Not only did Newton Williams find a career that helps people at Metro Transit, he also found love.
“I was working at another transportation company at the time,” Williams said. “When some contracts ended, I applied here, and so did others I worked with.”
In 2007, he became a bus operator alongside a fellow coworker named Bettie Knazze. Not long after, Williams proposed to Knazze.
“It was after work near Heywood Garage,” Williams said. “I hid a ring in the glove box of my car and asked her to grab something for me.”
She said yes and for 9 years they worked together until Knazze-Williams could no longer continue due to health issues.
Throughout the years, they’ve taken their career seriously, especially when it comes to helping customers in need. Having experienced a medical issue together, they know the importance of responding quickly.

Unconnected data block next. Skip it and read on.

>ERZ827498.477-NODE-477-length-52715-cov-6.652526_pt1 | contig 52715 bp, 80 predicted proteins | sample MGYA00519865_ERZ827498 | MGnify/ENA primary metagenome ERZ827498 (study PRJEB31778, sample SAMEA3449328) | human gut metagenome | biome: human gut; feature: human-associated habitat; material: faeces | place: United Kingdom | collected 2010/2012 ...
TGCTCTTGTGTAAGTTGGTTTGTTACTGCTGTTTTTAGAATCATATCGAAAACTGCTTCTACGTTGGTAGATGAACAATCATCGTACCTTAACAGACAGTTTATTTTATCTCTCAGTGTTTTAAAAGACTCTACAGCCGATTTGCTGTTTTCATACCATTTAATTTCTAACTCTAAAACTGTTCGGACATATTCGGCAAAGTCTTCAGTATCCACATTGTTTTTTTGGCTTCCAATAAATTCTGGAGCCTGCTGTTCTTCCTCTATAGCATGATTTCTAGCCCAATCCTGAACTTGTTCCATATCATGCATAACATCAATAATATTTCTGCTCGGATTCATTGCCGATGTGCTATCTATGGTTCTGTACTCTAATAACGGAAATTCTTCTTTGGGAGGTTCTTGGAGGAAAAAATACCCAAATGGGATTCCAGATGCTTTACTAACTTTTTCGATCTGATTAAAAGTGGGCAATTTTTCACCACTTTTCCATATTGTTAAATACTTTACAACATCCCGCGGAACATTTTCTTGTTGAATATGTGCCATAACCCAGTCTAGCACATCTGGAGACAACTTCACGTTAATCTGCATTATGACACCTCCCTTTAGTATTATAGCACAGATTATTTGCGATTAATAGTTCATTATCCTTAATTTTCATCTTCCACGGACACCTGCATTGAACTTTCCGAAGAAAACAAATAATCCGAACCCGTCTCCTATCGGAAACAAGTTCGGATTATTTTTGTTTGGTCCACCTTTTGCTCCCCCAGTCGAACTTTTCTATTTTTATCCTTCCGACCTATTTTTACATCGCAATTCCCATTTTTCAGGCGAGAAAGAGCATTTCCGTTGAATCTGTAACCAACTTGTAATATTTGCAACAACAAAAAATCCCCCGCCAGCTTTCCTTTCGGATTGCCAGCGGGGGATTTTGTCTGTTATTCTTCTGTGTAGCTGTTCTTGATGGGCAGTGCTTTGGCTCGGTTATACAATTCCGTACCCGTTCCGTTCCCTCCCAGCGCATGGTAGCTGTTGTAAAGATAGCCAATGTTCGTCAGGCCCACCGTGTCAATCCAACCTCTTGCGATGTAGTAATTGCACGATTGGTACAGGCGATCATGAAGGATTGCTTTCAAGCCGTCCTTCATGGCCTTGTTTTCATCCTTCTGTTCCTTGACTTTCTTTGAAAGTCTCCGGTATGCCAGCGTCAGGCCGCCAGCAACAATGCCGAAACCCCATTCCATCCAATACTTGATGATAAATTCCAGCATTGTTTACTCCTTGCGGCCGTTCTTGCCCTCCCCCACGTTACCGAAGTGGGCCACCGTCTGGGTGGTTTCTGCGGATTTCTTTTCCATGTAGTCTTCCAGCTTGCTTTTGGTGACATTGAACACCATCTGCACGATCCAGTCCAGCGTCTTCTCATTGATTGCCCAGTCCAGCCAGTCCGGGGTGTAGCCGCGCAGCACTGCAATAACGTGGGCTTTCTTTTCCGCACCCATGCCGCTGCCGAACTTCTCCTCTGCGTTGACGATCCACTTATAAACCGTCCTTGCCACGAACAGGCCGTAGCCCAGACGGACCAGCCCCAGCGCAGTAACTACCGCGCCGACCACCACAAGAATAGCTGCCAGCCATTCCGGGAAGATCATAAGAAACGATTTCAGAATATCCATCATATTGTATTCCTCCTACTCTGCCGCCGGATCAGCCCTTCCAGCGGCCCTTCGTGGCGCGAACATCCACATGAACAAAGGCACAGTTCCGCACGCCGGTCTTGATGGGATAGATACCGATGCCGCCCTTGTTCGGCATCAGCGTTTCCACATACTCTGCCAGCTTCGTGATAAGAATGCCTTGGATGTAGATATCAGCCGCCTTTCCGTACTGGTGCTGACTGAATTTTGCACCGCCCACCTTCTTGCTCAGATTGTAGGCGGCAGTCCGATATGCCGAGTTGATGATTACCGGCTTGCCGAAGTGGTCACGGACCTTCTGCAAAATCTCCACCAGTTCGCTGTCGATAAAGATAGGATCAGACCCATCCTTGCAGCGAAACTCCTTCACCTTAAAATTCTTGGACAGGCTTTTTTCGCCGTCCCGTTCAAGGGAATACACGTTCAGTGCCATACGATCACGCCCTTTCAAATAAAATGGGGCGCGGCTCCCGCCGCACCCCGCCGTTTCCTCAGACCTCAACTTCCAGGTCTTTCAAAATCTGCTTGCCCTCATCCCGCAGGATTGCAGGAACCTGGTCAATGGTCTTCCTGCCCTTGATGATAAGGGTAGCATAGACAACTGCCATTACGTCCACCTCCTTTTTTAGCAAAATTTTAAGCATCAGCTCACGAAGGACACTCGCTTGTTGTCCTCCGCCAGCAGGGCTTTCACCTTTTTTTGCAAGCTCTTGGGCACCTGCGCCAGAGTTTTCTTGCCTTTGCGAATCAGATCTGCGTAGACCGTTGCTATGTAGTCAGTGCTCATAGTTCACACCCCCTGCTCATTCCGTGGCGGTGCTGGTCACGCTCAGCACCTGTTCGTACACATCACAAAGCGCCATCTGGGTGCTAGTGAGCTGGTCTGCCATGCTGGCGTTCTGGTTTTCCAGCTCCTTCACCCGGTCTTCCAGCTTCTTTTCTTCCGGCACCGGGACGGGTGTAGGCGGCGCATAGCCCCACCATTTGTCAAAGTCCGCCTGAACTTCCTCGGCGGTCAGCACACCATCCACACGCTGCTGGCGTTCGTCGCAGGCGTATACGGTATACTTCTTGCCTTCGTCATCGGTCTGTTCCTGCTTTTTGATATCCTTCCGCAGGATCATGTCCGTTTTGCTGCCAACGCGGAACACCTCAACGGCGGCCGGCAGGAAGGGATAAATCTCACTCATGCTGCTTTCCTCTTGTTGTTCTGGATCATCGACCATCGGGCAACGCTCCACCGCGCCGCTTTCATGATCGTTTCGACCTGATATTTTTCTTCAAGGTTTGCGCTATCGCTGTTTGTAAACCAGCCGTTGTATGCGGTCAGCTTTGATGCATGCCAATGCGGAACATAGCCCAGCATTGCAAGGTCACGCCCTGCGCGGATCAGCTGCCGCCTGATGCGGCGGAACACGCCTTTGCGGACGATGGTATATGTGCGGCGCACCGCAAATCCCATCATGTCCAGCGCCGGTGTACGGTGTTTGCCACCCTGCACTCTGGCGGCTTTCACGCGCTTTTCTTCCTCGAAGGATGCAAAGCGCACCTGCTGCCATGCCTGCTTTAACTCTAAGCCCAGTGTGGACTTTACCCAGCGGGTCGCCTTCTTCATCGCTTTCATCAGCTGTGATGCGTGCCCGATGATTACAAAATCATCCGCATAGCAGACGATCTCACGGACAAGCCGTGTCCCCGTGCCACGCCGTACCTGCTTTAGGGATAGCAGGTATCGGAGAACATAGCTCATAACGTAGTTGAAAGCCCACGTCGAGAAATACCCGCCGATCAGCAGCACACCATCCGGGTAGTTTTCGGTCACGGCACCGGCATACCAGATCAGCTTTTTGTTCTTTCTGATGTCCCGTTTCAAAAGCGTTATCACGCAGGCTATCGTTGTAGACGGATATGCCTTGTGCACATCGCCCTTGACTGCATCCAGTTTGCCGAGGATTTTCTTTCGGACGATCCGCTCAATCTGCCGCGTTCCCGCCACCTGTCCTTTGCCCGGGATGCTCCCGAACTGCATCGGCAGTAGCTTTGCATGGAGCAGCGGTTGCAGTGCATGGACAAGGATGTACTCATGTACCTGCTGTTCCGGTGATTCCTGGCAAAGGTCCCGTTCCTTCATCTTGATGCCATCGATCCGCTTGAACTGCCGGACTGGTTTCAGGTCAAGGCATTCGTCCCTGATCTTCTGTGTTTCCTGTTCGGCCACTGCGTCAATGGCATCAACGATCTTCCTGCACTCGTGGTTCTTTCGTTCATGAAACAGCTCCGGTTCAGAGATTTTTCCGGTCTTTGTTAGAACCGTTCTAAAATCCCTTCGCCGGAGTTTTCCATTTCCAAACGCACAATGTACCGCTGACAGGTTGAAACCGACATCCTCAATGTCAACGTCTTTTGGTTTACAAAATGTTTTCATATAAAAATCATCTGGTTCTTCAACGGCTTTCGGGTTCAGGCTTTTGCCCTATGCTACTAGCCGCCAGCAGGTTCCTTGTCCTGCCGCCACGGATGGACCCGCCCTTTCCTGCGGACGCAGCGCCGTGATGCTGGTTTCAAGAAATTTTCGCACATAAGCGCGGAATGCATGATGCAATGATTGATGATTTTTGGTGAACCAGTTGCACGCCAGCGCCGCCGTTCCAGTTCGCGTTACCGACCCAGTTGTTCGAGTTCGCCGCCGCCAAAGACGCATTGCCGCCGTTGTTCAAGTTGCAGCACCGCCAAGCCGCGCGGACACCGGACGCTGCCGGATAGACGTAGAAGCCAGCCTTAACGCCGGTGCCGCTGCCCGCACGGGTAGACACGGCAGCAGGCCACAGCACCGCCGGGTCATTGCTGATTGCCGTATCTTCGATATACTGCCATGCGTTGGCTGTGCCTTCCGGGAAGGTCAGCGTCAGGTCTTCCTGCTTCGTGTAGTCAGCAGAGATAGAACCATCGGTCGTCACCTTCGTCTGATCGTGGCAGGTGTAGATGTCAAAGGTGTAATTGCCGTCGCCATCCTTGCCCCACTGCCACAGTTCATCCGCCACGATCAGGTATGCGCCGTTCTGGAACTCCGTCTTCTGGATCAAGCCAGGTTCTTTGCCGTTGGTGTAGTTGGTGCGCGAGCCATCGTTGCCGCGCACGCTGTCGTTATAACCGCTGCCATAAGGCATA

“We’ve helped customers experiencing medical issues like diabetic shocks or a mental health crisis,” he said.
This can include people considering suicide. Knazze-Williams once talked a customer down from jumping a bridge on her route. She kept up the relationship with this customer until she left transit. Then Williams stepped in and took the same route so he could keep talking to this customer.
“A bus operator’s job is more than just getting someone from point A to point B,” he said. “We help people.”
Fast track your way to a new full-time career. No experience in bus operations is required and training is paid. Bus operators receive outstanding benefits like health care, annual salary increases, a pension plan, and an unlimited-ride transit pass. And, as many Metro Transit managers start their careers as operators, there's also room for growth. Learn more and apply